New headwinds: ACI EUROPE’s head addresses annual congress
International Airport Review will be bringing you more news from joint ACI EUROPE & WORLD Annual Congress & General Assemblies in Brussels as it happens.
GET TOGETHER: The annual meeting is being held at Brussels Airport
Olivier Jankovec addressed the immediate and longer-term outlooks for its 500-strong airport membership spanning 45 countries this morning (June 19).
Speaking on the continued growth in Europe’s air travel over the last five years, and a boom of 6.9 per cent in passenger volumes since January, he said: “That kind of growth comes with significant operational challenges and puts a lot of pressure on our staff and facilities.
“As Eurocontrol’s latest data shows, congestion is becoming an issue at an increasing number of airports across Europe – especially at peak times.
“Yet, it is remarkable that European airports have not just maintained but actually improved quality for passengers. Our customer satisfaction ratings have increased in each of the past 5 years for all aspects of the airport experience.”
Passenger traffic at Europe’s airports is set to more than double by 2040 (+108 per cent), driven by new fundamentals. These include changing consumer behaviours on the back of the emergence of ultra-mobile Millennials and affluent & healthy retired baby boomers – as well as rising inbound demand from emerging markets (the new Global middle class) and new aircraft technology enabling direct connectivity developments.
Mr Jankovec added: “These new fundamentals are challenging the status of Europe as a mature aviation market.
“They are pointing to significant growth potential in the medium to long-term. The fact that last year EU airports alone were the largest contributors to global aviation growth along with Chinese airports is already reflective of that.
“However, the short-term is all about downside risks – with rising oil prices, trade wars and a possible economic deceleration. This is testing the resilience of our growth dynamic.”
The financial performance of Europe’s airports has kept improving, with the industry’s return on invested capital (ROIC) standing at +8.5 per cent – up from +5.1 per cent in 2011. However, EU airports keep underperforming (+7.1 per cent) their peers in other regions, even more so when compared to airports in emerging markets (+10 per cent).
The key improving factors have been efficiencies and cost reduction – not revenue growth. These have pushed operating costs per passenger down by an impressive -17.8 per cent since 2011, a reflection of increasing competitive and shareholder pressure.
Mr Jankovec said: “Our costs are set to rise in the coming years. First, because if cost cutting is the right thing to do, there is only so much you can squeeze the lemon when traffic keeps growing. Second, because we are facing a sharp increase in security costs – with an estimated €15bn investment between now and 2022 in new screening technology. And finally, because of rising interest rates. Airports are very capital intensive and with the industry’s debt standing at €86bn, the financial impact will be significant.”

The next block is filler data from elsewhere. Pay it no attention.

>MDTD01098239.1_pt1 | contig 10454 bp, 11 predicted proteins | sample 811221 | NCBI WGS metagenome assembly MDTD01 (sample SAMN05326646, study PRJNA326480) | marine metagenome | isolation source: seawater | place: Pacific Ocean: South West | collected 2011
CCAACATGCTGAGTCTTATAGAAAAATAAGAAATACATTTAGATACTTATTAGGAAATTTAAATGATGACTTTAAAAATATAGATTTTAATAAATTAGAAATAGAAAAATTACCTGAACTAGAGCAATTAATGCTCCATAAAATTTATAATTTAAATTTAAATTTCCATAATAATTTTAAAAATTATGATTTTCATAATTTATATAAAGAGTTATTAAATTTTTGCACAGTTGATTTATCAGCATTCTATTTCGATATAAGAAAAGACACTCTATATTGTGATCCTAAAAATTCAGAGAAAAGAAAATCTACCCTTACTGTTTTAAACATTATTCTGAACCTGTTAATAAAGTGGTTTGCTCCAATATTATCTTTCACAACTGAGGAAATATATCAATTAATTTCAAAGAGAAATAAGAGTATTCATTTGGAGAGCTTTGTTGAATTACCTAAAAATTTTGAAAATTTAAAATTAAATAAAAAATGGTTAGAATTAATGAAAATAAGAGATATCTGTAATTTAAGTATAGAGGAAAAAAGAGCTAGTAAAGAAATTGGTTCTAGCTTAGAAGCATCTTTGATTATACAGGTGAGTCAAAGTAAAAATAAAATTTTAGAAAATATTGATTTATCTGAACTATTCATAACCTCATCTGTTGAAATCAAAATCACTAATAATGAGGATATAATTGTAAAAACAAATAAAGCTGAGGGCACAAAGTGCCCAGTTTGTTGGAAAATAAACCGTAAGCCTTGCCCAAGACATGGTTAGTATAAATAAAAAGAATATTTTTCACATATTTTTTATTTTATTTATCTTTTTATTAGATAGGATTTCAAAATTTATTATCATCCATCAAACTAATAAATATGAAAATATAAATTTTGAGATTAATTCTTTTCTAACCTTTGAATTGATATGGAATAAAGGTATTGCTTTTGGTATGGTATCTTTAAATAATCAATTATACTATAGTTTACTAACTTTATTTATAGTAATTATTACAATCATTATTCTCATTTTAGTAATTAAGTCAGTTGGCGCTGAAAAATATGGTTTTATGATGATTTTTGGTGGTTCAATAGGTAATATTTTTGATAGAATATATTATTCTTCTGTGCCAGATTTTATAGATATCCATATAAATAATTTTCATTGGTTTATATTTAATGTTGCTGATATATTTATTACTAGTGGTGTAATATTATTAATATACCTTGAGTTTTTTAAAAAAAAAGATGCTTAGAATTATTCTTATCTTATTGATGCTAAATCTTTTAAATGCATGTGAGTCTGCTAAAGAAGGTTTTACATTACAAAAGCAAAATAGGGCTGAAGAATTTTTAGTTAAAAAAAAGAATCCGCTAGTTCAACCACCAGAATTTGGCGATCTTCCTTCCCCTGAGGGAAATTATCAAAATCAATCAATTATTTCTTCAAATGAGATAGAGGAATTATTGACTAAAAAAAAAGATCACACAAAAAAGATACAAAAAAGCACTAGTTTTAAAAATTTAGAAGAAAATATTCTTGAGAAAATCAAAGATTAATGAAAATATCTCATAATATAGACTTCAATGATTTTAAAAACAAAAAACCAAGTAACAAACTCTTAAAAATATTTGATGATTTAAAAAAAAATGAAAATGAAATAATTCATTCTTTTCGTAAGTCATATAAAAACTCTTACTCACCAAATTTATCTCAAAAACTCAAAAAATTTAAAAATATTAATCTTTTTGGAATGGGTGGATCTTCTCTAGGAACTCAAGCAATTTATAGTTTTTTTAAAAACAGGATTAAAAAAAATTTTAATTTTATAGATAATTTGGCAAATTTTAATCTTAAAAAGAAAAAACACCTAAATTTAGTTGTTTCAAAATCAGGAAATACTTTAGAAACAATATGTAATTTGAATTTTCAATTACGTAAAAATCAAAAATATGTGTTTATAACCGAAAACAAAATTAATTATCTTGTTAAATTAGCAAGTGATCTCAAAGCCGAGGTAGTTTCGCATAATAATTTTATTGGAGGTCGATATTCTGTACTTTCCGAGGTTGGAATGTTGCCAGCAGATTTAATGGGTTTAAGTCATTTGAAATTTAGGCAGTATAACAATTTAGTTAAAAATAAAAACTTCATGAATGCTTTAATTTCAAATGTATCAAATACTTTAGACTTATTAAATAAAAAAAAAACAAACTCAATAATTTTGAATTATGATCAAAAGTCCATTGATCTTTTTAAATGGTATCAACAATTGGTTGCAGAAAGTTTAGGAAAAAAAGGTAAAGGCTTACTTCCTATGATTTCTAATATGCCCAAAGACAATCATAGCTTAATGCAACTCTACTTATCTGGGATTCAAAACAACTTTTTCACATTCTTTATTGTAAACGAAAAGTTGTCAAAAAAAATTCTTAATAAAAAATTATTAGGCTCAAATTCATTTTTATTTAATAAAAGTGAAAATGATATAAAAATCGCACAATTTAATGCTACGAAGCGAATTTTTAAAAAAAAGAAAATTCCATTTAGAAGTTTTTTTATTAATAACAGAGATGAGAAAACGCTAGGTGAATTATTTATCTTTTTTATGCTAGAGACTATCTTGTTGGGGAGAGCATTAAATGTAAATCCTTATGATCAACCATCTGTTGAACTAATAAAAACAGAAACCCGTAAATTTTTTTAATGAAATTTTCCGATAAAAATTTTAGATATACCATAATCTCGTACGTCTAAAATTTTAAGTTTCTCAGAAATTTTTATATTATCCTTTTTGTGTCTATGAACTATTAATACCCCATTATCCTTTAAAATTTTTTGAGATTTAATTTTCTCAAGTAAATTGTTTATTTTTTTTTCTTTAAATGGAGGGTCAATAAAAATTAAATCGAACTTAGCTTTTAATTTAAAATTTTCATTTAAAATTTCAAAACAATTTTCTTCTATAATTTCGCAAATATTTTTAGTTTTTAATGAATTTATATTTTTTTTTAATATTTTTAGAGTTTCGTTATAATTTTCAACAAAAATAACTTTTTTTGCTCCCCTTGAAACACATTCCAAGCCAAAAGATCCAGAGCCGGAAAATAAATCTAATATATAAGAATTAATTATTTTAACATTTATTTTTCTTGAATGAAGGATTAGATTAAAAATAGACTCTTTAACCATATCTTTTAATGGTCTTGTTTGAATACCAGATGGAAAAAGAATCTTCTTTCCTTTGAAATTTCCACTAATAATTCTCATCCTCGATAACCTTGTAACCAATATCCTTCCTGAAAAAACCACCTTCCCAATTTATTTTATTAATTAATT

Looking at revenues, airports are also facing a new reality. The fact that low cost carriers are driving traffic growth comes with significant pressure on aeronautical revenues (airport charges). The convergence of airlines business models (hybridisation) and consolidation will only reinforce these competitive pressures – including for larger airports.
Mr Jankovec said: “We now live in the era of rebates, incentives and ‘marketing support’ for airlines. 90 per cent of Europe’s airports offer discounts to attract, retain and grow air traffic. This is truly emblematic of how the airport-airline relationship has changed.”
But airports’ commercial revenues (from retail, food & beverage, real estate, parking, car rental and advertising) are also under threat. The combination of less affluent but more frequent travellers, endless online retail & advertising competition, restrictive airline cabin-bag policies and shared urban mobility are all combining to dilute these revenues. Since 2011, airports commercial revenues per passenger have fallen by -4.8 per cent.
Mr Jankovec concluded: “Airports have relied on ever increasing commercial revenues to offer airlines competitive user charges – and fill the €4bn gap left by these charges to cover the full costs of operating and developing their facilities.
“The headwinds we now face in growing these commercial revenues are clearly challenging our business model.
“Along with the wider impact of the mega digital platforms, this is something airports and airlines should look at together. Not to share the pie – but to look at how we could grow the pie by sharing data and leveraging its content through joint commercial initiatives.”